qualified or base fee, which ceases with the existence
          of certain conditions; or a conditional fee, or fee
          tail, which is limited to particular heirs.
          --Blackstone.
    
    5. (Amer. Law) An estate of inheritance belonging to the
       owner, and transmissible to his heirs, absolutely and
       simply, without condition attached to the tenure.
    
    {Fee estate} (Eng. Law), land or tenements held in fee in
       consideration or some acknowledgment or service rendered
       to the lord.
    
    {Fee farm} (Law), land held of another in fee, in
       consideration of an annual rent, without homage, fealty,
       or any other service than that mentioned in the feoffment;
       an estate in fee simple, subject to a perpetual rent.
       --Blackstone.
    
    {Fee farm rent} (Eng. Law), a perpetual rent reserved upon a
       conveyance in fee simple.
    
    {Fee fund} (Scot. Law), certain court dues out of which the
       clerks and other court officers are paid.
    
    {Fee simple} (Law), an absolute fee; a fee without conditions
       or limits.
    
             Buy the fee simple of my life for an hour and a
             quarter.                              --Shak.
    
    {Fee tail} (Law), an estate of inheritance, limited and
       restrained to some particular heirs. --Burill.
    
    
  2. \Fee\ (f[=e]), v. t. [imp. & p. p. {Feed} (f[=e]d); p. pr. &
    vb. n. {Feeing}.]
    To reward for services performed, or to be performed; to
    recompense; to hire or keep in hire; hence, to bribe.
    
          The patient . . . fees the doctor.       --Dryden.
    
          There's not a one of them but in his house I keep a
          servant feed.                            --Shak.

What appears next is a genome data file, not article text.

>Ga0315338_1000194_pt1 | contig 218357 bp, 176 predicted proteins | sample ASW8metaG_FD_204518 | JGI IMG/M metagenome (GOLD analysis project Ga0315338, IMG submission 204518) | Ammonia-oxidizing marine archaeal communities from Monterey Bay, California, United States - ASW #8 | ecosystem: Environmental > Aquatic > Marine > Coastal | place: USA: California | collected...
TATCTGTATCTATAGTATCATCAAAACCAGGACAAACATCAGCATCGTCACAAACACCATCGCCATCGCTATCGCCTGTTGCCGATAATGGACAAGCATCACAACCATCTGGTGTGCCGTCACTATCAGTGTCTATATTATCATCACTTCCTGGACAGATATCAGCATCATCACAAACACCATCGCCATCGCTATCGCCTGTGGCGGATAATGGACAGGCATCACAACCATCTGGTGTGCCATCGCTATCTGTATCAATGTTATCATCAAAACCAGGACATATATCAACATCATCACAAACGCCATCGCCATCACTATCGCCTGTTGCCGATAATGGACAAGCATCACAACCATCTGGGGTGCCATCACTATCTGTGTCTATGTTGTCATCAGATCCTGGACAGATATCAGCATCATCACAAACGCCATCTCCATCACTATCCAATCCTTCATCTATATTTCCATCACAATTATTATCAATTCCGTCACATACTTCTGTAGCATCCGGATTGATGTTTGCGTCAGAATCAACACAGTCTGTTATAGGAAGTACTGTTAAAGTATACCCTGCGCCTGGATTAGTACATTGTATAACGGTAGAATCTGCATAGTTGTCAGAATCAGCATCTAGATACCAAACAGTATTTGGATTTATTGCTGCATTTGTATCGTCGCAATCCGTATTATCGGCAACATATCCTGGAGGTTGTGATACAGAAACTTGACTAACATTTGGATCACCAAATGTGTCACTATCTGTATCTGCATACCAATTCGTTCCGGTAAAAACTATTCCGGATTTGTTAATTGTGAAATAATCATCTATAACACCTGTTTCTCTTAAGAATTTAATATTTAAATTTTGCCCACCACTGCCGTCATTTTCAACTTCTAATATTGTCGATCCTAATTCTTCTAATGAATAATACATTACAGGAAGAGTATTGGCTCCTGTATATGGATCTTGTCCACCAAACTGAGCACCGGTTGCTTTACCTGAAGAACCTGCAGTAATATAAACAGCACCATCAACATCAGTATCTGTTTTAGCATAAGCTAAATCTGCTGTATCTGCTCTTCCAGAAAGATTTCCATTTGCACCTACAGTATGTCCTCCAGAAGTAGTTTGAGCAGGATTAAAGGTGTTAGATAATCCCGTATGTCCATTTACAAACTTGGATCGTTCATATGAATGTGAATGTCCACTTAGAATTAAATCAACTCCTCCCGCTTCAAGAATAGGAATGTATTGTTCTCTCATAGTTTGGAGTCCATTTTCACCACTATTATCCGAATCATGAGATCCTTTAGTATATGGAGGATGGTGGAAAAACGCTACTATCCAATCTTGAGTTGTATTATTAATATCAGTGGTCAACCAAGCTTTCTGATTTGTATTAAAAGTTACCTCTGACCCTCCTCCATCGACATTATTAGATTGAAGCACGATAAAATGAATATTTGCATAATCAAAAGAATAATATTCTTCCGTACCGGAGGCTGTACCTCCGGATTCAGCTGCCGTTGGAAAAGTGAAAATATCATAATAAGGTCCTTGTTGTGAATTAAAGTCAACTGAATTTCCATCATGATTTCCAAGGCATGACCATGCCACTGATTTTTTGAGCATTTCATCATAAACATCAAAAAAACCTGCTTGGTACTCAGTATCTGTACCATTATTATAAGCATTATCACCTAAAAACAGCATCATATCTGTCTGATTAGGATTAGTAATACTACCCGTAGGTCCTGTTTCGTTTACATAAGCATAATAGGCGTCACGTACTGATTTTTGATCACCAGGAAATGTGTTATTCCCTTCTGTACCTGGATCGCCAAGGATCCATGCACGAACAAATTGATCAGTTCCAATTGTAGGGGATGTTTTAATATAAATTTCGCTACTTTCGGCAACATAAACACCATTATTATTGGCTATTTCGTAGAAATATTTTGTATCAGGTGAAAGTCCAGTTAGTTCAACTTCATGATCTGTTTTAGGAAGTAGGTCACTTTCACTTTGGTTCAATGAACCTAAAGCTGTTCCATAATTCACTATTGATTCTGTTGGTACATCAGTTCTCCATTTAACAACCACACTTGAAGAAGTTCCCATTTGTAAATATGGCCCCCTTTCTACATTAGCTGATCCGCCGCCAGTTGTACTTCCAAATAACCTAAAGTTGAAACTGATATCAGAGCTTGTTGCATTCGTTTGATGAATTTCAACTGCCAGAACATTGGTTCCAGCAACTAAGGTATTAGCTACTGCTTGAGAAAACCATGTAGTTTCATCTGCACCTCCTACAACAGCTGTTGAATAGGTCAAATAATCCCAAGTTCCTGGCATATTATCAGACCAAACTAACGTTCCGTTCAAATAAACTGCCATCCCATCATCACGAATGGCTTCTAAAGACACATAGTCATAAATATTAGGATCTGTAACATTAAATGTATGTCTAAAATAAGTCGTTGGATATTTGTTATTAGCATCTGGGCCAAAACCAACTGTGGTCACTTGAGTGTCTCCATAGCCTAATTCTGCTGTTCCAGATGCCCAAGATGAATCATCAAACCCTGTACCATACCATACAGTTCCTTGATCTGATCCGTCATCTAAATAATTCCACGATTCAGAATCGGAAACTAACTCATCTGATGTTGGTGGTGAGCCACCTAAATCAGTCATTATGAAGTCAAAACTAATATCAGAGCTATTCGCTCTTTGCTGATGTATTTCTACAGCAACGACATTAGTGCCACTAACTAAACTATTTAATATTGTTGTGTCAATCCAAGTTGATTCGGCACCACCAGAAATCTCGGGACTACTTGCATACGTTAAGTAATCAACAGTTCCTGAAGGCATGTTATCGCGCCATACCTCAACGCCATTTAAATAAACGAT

Thesaurus Terms
 
 Related Terms: account, admission, admission fee, allowance, anchorage, assessment, bill, blackmail, blood money, bonus, bounty, bribe, brokerage, carfare, cellarage, charge, charges, compensate, consideration, copyhold, cost, cover charge, demand, dockage, donative, double time, dues, emolument, entrance fee, equitable estate, estate at sufferance, estate for life, estate for years, estate in expectancy, estate in fee, estate in possession, estate tail, exaction, exactment, expense, fare, fee simple, fee tail, feod, feodum, feud, feudal estate, fief, footing, gratuity, gravy, grease, guerdon, hire, honorarium, hush money, incentive pay, indemnify, inducement, initiation fee, lagniappe, largess, lease, leasehold, legal estate, liberality, license fee, mileage, palm oil, paramount estate, particular estate, pay, pay by installments, pay on, perks, perquisite, pilotage, portage, pourboire, premium, prepay, price, reckoning, recompense, remainder, remit, remunerate, render, retainer, retaining fee, reversion, reward, salary, salvage, salve, satisfy, scot, scot and lot, shot, something extra, sportula, stipend, storage, sweetener, tender, tip, toll, towage, tribute, Trinkgeld, vested estate, wharfage